On the other hand, having an in-house comparison to our three, a reminder of what “normal” or “typical” really means… the contrast really hit home. Even Ditto Boy came up with odd outbursts from time to time, sounding very much like his older brother–“You know lightning hits boys twice as much as girls!” or “I’m really more girl inside than I am boy!”–totally unprompted and ready to swear as fact. Captain Oblivious was in his Aspielicious element, with even more people to talk at about things they didn’t care about. Little Miss, still not herself, more I think to do with her impending menarche (!!!) than the passing illness, was a little overwhelmed with all the people in her space. To her credit, she didn’t act out, but tended to herself and found quiet corners alone quite often. But on just about every level, M’s children were more social, better spoken, more perceptive, better ‘readers’ of others… at half their age.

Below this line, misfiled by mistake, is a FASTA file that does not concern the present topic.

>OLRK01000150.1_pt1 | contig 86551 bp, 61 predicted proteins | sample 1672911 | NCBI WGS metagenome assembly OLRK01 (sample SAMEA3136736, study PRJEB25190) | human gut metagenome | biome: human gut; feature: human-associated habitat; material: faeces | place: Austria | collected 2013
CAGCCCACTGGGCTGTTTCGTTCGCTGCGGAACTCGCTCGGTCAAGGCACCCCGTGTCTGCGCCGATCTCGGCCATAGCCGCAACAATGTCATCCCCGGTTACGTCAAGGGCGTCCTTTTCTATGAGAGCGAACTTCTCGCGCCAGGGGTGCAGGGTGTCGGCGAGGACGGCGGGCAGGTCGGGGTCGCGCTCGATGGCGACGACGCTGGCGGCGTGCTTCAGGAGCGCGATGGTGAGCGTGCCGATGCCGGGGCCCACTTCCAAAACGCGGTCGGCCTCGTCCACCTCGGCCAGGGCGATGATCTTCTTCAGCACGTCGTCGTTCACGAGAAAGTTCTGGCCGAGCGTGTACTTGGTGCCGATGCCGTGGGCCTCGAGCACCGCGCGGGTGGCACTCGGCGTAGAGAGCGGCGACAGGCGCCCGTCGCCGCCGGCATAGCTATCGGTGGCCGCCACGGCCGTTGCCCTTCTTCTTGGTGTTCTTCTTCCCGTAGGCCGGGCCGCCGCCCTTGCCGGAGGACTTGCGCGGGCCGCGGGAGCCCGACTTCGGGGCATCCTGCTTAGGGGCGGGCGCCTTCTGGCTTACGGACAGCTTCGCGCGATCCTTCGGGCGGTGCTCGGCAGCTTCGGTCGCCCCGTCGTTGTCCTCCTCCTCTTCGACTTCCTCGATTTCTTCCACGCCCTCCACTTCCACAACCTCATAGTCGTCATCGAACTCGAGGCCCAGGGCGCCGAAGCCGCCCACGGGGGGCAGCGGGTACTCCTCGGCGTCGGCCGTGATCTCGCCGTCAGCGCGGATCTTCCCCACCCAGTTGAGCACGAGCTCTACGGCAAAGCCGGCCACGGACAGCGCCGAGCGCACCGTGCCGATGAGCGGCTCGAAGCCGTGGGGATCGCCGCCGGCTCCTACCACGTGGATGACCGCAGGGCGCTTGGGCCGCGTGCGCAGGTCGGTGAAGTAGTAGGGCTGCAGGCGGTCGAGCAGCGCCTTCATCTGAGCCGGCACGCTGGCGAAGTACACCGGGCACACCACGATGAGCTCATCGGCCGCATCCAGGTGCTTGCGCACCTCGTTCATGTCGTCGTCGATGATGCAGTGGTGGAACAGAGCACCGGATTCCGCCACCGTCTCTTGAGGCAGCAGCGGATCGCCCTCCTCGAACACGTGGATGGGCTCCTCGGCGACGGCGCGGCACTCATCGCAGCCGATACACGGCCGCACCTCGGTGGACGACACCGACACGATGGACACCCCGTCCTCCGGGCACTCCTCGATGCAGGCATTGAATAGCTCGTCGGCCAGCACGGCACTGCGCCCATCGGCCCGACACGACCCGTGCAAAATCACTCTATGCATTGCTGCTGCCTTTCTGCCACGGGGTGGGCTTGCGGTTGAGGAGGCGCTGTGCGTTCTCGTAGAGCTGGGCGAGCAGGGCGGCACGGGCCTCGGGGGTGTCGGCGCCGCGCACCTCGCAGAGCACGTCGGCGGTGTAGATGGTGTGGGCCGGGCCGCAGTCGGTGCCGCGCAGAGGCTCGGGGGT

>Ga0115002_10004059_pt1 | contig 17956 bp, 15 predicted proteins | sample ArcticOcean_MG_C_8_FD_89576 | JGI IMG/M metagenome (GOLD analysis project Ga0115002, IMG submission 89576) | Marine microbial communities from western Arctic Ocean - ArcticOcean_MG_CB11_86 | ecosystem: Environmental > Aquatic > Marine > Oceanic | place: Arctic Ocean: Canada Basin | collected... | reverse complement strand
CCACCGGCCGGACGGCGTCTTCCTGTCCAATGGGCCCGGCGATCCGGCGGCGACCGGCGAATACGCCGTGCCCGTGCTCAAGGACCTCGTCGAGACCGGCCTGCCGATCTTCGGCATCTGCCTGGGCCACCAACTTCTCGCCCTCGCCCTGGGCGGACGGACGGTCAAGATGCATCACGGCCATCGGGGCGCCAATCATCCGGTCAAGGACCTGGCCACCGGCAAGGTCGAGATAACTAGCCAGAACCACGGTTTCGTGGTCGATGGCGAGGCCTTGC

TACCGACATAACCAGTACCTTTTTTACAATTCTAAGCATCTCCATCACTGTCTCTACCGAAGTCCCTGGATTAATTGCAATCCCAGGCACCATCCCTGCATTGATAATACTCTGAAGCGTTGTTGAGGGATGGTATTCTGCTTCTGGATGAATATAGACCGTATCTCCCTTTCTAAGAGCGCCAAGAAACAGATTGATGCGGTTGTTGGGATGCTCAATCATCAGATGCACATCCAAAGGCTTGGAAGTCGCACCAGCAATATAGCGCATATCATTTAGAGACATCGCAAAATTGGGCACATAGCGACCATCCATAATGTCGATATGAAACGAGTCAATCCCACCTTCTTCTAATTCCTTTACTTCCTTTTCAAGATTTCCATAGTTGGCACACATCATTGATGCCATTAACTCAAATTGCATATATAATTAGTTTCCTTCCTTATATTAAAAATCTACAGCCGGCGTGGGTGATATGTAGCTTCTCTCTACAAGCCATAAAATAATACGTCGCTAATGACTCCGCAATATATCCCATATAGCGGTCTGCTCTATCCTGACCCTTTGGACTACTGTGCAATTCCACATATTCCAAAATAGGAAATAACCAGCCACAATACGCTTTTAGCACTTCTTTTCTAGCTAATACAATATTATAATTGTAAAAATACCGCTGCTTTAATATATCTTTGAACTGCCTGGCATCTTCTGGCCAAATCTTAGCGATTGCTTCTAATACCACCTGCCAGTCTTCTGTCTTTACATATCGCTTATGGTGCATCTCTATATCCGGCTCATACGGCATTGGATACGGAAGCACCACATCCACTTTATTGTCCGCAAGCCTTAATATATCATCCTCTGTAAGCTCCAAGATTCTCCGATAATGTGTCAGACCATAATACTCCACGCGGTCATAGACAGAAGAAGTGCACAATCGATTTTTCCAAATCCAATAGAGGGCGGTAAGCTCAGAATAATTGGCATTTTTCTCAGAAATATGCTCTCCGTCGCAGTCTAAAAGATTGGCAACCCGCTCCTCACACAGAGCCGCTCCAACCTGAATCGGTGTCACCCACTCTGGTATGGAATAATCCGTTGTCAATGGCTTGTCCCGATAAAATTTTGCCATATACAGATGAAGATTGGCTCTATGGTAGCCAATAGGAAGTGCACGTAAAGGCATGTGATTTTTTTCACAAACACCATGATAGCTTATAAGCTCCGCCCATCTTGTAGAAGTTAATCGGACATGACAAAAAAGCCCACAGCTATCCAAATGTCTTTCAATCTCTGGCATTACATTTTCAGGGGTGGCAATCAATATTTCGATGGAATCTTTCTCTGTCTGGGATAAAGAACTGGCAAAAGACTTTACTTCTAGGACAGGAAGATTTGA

The end of the year grades/IEP reports also came this week, with gentle scolding about the behaviors that still aren’t acceptable in school, but apparently can’t be stopped. Both of these, I guess, are just little reminders, I guess, of the fact that no matter how far we’ve come, we have a hell of a long way yet to go.

Don’t know about global, but it’s sure warming!

I’ve been melting this week, in an unusually early bout of summer heat, and I keep thinking about a Twilight Zone episode called “The Midnight Sun” about a woman, played by Lois Nettleton. As the eppy starts out, Lois and her neighbors are dealing with the extreme heat of the Earth pulling closer to the sun. (Of course, in usual TZ fashion, that’s not how it ends, but that’s a spoiler for another day.)